4 out of 4 stars
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Ituy is a non-fiction title in which the author, Taylor Willingham, narrates his adventures as a young missionary of The Church of Jesus Christ of Latter-day Saints in the Philippines, where he went to try and convert the Igorot and Cagayanese people. His experiences in the Philippines, especially in Dupax Del Sur, a land anciently known as Ituy, changed his life. Willingham was nineteen years old in 2001 when he went on this adventurous and life-changing two-year trip. His struggles as a missionary helped him develop practices that changed him, and he shares this incredible coming-of-age story in the book, walking readers through his transformation.
The author grew up in Springville, Utah, a ghetto of Provo, Utah, the location of the Missionary Training Center. As a child, his father, a member of The Church of Jesus Christ of Latter-day Saints, made him read the Bible and Book of Mormon every day. The author tells readers that as a child and teenager, he was a below-average student who didn’t possess many skills or knowledge. His work as a missionary changed this.
The book had several positive aspects. For starters, I appreciated the author’s idea that this adventure was akin to the age-old mythical narrative of a hero’s journey, a rite of passage from childhood to adulthood. He argues that Mormons are one of the few communities that still practice this rite of passage. I liked how he uses poetic language and metaphors throughout the book. The author’s writing style is touching and candid. Willingham had to endure a burnt face, aching legs, mosquito bites, and raw inner thighs, among other hardships.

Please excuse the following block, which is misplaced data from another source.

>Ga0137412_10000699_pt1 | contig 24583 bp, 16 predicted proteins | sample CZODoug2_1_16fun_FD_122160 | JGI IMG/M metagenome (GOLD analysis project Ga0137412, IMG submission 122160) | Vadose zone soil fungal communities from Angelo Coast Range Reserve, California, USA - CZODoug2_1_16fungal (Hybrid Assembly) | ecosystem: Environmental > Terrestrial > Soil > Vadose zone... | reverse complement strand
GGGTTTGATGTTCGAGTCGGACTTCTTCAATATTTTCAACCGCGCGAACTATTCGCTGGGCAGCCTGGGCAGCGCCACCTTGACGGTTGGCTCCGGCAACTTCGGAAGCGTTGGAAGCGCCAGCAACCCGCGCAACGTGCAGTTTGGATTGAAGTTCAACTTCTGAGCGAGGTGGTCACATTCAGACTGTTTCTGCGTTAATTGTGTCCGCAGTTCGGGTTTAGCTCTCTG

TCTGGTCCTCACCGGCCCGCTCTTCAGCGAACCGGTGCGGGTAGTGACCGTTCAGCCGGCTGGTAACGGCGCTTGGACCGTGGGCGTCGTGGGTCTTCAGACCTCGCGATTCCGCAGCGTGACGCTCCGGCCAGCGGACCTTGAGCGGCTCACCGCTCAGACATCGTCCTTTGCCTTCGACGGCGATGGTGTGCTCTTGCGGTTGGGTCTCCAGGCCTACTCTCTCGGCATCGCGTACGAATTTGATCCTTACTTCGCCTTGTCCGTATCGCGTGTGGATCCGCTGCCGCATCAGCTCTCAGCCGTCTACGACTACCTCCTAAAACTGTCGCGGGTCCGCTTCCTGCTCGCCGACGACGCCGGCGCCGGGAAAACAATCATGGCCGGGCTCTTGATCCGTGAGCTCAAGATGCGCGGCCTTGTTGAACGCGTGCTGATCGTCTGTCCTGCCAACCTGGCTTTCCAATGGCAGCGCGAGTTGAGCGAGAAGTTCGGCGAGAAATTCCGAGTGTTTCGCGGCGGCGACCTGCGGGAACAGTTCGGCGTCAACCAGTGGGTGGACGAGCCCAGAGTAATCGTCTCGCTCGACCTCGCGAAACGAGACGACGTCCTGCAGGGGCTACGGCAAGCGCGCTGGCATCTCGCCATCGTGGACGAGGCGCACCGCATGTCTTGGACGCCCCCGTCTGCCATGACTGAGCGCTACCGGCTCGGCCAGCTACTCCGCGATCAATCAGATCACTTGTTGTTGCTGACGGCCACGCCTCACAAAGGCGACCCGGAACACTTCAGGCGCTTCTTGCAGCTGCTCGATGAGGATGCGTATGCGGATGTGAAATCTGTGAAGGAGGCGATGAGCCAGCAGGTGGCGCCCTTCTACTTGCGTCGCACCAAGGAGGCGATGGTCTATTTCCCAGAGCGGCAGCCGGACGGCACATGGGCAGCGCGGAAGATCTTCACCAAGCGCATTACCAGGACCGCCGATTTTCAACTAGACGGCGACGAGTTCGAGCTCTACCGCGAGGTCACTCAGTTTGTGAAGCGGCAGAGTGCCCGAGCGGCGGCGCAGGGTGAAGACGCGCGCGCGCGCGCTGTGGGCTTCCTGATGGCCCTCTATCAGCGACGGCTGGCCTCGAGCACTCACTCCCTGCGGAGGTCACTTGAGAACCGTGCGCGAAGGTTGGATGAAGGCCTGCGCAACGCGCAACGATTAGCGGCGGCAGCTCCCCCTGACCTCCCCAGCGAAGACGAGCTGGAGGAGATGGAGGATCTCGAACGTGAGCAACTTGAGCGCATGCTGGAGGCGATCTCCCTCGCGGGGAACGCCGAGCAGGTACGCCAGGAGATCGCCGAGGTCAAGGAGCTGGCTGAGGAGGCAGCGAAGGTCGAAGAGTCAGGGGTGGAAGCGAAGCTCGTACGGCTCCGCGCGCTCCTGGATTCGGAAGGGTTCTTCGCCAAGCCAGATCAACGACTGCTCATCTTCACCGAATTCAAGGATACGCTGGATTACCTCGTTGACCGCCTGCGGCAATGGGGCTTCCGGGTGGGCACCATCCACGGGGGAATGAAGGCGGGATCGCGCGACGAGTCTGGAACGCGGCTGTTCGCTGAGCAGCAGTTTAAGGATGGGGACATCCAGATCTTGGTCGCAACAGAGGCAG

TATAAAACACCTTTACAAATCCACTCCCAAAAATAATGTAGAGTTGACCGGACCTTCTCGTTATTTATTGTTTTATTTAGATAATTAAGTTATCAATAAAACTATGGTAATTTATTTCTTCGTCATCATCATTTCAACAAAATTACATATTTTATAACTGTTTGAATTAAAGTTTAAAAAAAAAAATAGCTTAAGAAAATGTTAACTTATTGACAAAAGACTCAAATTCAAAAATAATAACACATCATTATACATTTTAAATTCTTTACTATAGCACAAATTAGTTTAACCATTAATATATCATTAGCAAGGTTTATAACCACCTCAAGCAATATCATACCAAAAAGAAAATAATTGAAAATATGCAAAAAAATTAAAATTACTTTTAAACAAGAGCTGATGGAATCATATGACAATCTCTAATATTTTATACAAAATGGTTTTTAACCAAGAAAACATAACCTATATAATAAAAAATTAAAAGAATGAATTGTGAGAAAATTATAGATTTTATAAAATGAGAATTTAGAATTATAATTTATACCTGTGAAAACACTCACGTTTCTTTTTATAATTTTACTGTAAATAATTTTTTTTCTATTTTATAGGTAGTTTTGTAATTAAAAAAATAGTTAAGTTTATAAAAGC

Additionally, I enjoyed the author’s portrayal of the Philippines. Throughout the book, Willingham shares some of the rich history of the Cagayan Valley, especially the Catholic missionaries who sacrificed their lives for the Cagayanese hundreds of years ago. He tells readers the story of Father Gutierrez, who had opened the work in Ituy to Christian missionaries almost 400 years before. For thirty-five years, Father Gutierrez taught the Igorots the gospel of Jesus. I also learned a lot about Mormons. For instance, I learned that all Elders wore garments that are also called Mormon underwear.
In closing, I gladly rate this poetic and heart-rendering book 4 out of 4 stars. It seems professionally edited, for I only found a few editing mishaps. There’s nothing I didn’t like about it, and I would recommend it to readers who enjoy coming-of-age stories. Also, if you appreciate missionary tales, you should take a look at Ituy.
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